Stevenage nurse sexually harassed colleague while mental health patient slept

PUBLISHED: 12:56 16 December 2019 | UPDATED: 13:13 16 December 2019

Mental health nurse Emmanuel Tagara Chikukwa has been given a caution order after sexually harassing a junior colleague. Picture: Alan Millard

Mental health nurse Emmanuel Tagara Chikukwa has been given a caution order after sexually harassing a junior colleague. Picture: Alan Millard

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A senior mental health nurse has been given a caution order for misconduct after sexually harassing a junior colleague while a patient slept in the same room.

Emmanuel Tagara Chikukwa was working as a clinical team leader at Stevenage's Cygnet Hospital - which provides secure mental health services - when, during a 2:1 observation of a patient in February last year, he touched his colleague inappropriately.

While the patient appeared to be asleep, Chikukwa brushed his colleague's bottom with his hands, before resting them on the back of her legs. When she backed away from him, Chikukwa took hold of her cardigan as if to pull her back in.

The victim reported the incident to the Nursing and Midwifery Council and, following an eight-day hearing, the adjudicating panel has concluded that the allegation was true.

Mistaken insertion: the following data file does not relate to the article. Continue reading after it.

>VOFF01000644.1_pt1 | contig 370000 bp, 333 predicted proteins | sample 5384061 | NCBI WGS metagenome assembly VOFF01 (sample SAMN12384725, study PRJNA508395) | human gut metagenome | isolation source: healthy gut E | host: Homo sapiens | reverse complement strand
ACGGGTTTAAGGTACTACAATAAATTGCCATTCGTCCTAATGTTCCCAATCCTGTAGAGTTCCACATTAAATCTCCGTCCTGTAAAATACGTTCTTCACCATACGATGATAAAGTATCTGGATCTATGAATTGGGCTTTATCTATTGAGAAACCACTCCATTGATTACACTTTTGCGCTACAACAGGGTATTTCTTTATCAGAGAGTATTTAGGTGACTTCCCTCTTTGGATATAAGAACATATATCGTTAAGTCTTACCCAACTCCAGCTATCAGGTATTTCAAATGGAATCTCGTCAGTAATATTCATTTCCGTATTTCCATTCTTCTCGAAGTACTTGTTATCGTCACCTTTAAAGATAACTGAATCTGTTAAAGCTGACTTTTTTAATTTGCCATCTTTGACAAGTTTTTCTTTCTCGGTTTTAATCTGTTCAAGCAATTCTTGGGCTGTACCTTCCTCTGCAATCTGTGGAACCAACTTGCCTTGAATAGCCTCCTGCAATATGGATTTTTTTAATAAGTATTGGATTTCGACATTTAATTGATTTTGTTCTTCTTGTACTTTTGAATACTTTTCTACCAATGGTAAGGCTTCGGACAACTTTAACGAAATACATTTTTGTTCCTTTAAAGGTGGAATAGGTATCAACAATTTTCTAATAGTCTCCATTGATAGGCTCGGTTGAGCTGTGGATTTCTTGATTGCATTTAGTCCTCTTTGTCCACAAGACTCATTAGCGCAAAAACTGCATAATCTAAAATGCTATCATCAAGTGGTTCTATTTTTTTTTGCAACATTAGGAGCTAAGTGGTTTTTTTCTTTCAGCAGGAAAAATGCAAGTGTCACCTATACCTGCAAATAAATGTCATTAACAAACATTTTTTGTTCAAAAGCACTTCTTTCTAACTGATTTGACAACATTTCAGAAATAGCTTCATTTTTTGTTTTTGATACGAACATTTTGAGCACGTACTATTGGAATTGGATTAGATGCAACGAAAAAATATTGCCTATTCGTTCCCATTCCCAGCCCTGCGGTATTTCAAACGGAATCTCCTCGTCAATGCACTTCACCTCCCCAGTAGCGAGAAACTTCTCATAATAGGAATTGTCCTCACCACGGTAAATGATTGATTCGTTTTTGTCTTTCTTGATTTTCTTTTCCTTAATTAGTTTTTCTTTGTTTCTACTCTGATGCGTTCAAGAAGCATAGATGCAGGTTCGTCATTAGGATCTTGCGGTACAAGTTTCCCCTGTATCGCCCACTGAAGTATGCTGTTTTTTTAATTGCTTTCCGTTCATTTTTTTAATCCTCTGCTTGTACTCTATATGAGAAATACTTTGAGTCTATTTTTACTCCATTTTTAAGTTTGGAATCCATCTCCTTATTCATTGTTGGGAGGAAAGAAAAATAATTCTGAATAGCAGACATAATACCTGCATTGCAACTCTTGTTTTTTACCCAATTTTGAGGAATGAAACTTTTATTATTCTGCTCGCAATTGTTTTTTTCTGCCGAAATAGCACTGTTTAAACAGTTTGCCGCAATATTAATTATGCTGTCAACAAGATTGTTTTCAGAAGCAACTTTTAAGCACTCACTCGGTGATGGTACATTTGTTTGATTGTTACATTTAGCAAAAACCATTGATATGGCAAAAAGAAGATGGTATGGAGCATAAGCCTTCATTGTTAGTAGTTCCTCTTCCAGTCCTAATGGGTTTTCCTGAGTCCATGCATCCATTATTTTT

Sylvia McLean, who represented the NMC and presented the case, said to Chikukwa: "The deficiencies in your practice relate to the breach of clear professional boundaries and an abuse of power whilst in a position of authority towards a young junior member of staff.

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"You demonstrated a flagrant disregard of whether your actions would cause harm, emotional distress and insult.

"Your conduct brought the nursing profession into disrepute and breached fundamental tenets of the nursing profession."

The panel concluded that Chikukwa's conduct was serious and an abuse of position of power and trust, causing emotional harm to the victim.

However, the panel did accept the father-of-two's behaviour was "an uncharacteristic lapse in judgement".

The panel concluded that Chikukwa's actions amounted to misconduct and consequently imposed a caution order for four years, which means any potential employer will be told his fitness to practise had been impaired.

The judgement says: "The panel has determined that to impose a caution order for a period of four years would be the appropriate and proportionate response. It would mark not only the importance of maintaining public confidence in the profession, but also send the public and the profession a clear message about the standards of behaviour required of a registered nurse."

Two further sexual harassment allegations made by two other colleagues about Chikukwa were found not proved by the panel.


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